There are two halachic indivisible units of time. When it comes to interruption, or for defining a single statement (e.g. when correcting oneself in davening) the unit is tokh kedei dibbur — within the time it takes to say ["Shalom eilekha Rebbe uMori"], a greeting of 4 words consisting of 10 syllables. For calendrical calculations, the unit is the cheileq, 3-1/3 seconds. My instinct is that the two are intended to be equal — it takes around 3-1/3 sec to say 10 syllables, and for someone who isn’t timing themselves with a stopwatch, the tokh kedei dibbur definition is more useful.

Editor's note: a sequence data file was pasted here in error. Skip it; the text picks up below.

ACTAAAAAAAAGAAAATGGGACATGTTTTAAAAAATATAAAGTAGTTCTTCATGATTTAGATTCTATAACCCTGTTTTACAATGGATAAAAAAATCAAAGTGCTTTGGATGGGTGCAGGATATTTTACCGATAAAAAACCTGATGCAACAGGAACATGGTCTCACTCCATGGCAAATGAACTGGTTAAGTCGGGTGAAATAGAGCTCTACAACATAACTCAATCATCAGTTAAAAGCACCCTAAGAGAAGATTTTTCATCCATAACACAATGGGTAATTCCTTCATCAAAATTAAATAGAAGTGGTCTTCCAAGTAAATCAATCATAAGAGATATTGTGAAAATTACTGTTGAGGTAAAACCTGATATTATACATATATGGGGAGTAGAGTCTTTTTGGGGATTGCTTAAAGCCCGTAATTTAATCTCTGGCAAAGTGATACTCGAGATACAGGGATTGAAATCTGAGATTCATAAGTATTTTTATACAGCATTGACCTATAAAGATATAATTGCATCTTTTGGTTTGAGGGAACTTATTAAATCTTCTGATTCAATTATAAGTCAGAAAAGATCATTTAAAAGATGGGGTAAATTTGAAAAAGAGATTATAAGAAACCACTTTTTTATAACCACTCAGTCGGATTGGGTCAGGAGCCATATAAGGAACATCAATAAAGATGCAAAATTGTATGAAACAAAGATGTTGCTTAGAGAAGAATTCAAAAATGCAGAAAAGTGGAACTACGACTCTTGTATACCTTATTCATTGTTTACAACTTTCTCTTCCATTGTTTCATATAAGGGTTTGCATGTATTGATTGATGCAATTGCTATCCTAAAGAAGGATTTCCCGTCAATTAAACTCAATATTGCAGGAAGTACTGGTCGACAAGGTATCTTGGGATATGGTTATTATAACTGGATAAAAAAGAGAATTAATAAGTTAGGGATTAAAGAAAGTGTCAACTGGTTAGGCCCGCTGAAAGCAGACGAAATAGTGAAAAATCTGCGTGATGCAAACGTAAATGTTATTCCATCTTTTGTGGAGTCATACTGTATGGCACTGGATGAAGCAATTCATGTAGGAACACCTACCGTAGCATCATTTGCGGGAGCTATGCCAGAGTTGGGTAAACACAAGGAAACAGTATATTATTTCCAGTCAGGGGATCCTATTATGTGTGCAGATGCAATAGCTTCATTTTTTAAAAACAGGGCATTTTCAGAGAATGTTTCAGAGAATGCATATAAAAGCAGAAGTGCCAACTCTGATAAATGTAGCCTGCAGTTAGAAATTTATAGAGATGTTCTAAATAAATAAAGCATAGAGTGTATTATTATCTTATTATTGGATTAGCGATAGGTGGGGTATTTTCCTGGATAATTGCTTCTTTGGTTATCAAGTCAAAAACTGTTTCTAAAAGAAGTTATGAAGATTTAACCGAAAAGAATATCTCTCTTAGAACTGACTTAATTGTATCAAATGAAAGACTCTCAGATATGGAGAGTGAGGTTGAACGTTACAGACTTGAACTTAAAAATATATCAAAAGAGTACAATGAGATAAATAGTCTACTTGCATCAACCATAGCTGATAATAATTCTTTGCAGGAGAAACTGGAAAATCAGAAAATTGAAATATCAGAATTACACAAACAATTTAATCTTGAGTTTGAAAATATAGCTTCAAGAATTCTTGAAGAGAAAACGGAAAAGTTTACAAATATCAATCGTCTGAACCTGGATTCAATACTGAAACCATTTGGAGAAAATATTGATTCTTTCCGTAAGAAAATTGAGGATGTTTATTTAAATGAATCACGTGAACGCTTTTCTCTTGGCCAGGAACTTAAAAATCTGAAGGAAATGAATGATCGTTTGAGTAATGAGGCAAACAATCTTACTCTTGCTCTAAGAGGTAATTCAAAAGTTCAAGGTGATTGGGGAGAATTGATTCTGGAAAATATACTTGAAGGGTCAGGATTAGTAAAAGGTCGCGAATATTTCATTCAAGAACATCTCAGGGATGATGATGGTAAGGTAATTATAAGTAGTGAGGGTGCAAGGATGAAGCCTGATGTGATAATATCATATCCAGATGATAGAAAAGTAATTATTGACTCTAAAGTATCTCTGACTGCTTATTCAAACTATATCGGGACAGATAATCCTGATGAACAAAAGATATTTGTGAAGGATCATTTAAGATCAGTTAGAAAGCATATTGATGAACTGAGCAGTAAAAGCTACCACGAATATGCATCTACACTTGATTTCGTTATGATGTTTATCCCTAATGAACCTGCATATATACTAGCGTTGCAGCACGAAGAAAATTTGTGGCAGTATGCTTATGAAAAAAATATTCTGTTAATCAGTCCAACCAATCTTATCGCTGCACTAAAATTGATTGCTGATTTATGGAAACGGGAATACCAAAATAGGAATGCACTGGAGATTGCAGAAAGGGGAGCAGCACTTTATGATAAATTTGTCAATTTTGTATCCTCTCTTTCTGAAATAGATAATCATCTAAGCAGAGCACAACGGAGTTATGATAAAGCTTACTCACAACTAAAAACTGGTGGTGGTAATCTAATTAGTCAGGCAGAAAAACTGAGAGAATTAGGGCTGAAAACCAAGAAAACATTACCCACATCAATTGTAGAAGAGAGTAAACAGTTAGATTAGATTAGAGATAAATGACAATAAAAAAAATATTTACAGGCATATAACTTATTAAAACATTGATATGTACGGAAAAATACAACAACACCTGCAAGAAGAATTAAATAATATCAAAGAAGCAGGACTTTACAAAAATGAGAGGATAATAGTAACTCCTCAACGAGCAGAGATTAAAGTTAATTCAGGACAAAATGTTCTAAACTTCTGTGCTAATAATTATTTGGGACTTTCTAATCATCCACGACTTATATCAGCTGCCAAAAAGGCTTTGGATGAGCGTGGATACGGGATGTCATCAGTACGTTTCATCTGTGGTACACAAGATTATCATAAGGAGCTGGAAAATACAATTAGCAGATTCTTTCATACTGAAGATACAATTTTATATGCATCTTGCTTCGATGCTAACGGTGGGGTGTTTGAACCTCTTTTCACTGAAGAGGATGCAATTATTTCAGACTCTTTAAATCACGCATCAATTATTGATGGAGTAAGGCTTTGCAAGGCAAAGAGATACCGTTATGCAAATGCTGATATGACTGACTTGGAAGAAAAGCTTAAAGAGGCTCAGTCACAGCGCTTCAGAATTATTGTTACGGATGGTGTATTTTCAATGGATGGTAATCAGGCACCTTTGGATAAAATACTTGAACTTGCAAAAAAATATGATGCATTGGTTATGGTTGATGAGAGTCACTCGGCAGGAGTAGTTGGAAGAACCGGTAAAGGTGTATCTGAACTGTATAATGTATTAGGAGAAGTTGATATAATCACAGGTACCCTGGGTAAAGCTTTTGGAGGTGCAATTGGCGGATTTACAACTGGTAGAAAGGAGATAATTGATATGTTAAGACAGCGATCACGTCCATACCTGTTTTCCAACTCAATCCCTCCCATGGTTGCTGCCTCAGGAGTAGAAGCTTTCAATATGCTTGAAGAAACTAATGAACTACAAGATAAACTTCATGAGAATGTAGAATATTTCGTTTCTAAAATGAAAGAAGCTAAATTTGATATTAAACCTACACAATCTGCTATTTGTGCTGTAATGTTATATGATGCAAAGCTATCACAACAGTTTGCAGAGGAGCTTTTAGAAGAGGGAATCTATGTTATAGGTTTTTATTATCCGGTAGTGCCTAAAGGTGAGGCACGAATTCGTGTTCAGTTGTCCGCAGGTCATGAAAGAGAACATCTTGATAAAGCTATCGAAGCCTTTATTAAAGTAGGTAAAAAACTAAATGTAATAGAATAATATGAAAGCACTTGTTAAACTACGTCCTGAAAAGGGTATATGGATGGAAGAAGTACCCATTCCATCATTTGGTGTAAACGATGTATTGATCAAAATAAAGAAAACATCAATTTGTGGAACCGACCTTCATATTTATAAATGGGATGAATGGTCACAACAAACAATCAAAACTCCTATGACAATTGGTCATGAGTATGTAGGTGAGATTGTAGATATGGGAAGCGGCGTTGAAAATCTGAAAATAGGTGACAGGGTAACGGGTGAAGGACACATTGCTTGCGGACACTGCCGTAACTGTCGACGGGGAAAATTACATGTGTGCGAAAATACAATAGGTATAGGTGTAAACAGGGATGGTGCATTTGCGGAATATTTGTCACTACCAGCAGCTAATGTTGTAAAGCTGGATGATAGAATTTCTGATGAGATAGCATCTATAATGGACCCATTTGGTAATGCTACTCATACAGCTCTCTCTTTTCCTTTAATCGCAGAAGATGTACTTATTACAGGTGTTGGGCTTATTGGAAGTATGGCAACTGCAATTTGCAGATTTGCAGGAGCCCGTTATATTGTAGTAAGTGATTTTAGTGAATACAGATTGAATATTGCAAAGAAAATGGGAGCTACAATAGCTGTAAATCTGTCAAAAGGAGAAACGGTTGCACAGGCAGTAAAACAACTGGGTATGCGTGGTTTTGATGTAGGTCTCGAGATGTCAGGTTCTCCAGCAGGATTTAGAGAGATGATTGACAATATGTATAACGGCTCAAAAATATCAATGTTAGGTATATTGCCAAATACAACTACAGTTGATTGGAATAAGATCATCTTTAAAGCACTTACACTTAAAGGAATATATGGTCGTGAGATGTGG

Here is a possible explanation for the halakhah:
Hugs Follow a 3-Second Rule
by Rebecca Kessler on 28 January 2011, 1:23 PM
Ever wondered how long a hug lasts? The quick answer is about 3 seconds, according to a new study of the post-competition embraces of Olympic athletes. But the long answer is more profound. A hug lasts about as much time as many other human actions and neurological processes, which supports a hypothesis that we go through life perceiving the present in a series of 3-second windows.
Crosscultural studies dating back to 1911 have shown that people tend to operate in 3-second bursts. Goodbye waves, musical phrases, and infants’ bouts of babbling and gesturing all last about 3 seconds. Many basic physiological events, such as relaxed breathing and certain nervous system functions do, too….
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